Microsoft: Buy a Wii
It’s not really as if Microsoft is siding with its worst nemesis, like Google, here (“I’m gong to f#@#$g kill Google!” -Ballmer). But it’s sure strange to hear Microsoft siding with a competitor, which was the way some officials seemed to be going over at E3.
Microsoft Corp. sided with rival Nintendo Co. Ltd. on Wednesday in the fight to unseat video game leader Sony Corp., saying many consumers will choose to buy both of their machines for the price of one PlayStation 3.
“Tell me why you would buy a $600 PS3?” Peter Moore, a Microsoft vice president, said in an interview. “People are going to buy two (machines.) They’re going to buy an Xbox and they’re going to buy a Wii … for the price of one PS3.”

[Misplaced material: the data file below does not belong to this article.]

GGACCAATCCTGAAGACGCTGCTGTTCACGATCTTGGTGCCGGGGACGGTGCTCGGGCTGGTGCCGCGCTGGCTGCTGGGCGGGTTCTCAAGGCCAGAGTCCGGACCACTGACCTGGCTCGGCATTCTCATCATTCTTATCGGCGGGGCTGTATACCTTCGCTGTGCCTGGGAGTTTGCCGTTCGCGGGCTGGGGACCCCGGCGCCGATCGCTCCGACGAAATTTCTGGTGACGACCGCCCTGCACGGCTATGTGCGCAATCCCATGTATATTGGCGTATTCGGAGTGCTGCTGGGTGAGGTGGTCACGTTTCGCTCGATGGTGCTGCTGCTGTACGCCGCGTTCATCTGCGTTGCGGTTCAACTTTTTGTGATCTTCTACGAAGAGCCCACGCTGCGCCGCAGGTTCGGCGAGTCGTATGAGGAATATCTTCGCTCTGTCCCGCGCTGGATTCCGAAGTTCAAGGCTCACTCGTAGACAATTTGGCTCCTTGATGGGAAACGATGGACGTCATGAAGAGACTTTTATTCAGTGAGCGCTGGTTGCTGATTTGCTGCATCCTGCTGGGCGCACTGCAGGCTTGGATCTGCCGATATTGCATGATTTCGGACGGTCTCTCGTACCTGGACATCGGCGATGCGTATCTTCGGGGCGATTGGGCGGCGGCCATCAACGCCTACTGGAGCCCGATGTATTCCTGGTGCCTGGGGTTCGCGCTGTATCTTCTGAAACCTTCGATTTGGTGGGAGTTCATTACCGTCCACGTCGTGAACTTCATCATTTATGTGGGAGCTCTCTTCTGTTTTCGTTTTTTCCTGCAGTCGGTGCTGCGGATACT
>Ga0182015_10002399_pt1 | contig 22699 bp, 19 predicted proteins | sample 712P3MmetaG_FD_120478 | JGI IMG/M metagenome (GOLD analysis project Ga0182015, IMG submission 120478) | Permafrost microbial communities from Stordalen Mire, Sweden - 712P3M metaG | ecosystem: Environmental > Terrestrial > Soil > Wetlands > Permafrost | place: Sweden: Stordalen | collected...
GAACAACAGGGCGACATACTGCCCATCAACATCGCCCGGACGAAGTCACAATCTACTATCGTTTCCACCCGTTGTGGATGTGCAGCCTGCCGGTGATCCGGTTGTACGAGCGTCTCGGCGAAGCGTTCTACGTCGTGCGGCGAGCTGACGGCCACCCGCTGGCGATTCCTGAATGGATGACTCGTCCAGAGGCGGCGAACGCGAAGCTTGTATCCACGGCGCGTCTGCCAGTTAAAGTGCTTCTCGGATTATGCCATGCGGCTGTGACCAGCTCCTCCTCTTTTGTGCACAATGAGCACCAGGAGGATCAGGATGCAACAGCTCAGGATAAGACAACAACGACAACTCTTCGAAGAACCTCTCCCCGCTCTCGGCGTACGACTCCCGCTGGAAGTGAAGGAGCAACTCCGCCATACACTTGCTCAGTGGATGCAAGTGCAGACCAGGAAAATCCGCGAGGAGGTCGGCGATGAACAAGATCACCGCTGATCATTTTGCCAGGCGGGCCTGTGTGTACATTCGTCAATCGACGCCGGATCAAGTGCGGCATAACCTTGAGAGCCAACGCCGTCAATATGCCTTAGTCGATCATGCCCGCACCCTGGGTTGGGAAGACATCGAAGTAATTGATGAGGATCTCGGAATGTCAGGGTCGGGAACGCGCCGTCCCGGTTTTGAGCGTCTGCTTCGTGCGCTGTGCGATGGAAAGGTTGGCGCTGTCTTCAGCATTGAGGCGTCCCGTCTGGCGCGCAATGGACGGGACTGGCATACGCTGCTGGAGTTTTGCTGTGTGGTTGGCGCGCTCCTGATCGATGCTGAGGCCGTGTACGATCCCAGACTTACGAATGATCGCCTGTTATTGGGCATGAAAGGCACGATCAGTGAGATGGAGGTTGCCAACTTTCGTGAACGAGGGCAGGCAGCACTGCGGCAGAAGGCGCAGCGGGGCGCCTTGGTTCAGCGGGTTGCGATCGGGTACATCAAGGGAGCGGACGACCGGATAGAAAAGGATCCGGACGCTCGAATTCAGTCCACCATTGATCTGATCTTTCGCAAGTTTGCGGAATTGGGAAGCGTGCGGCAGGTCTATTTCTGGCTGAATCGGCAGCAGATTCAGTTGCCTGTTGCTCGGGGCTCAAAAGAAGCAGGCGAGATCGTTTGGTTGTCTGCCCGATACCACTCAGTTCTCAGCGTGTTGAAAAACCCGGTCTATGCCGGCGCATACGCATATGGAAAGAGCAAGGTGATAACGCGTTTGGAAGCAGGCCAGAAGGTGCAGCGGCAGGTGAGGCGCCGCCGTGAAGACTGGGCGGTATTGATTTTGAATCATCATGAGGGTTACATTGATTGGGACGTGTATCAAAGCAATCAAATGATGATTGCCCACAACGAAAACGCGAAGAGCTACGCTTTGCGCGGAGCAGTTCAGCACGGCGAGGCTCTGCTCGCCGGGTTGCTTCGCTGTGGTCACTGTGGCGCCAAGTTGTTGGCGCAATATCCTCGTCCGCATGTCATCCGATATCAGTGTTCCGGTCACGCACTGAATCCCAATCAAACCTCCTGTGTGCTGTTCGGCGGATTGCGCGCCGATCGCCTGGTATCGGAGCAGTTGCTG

Sounds pretty funny for a company that had been accused of getting into monopolistic business practices. However, in the console business, of course, we know Microsoft doesn’t dominate. It’s a whole different ball game.
Well, yes, they dominate–at least for now. Microsoft has 100% of the market share of the “next generation,” in console gaming, due to the simple fact that it released the Xbox 360 way before details on the Sony PlayStation 3 and even the Nintendo Wii (codenamed Revolution). But let’s give it a year, and maybe we’ll see a better picture of how the console market gets to turn out. If Microsoft is lucky, the seeds it had sown with the Xbox–first generation and 360–would bear fruit. And this isn’t only in the gaming scene, as consoles nowadays are also meant to substitute or complement home entertainment systems.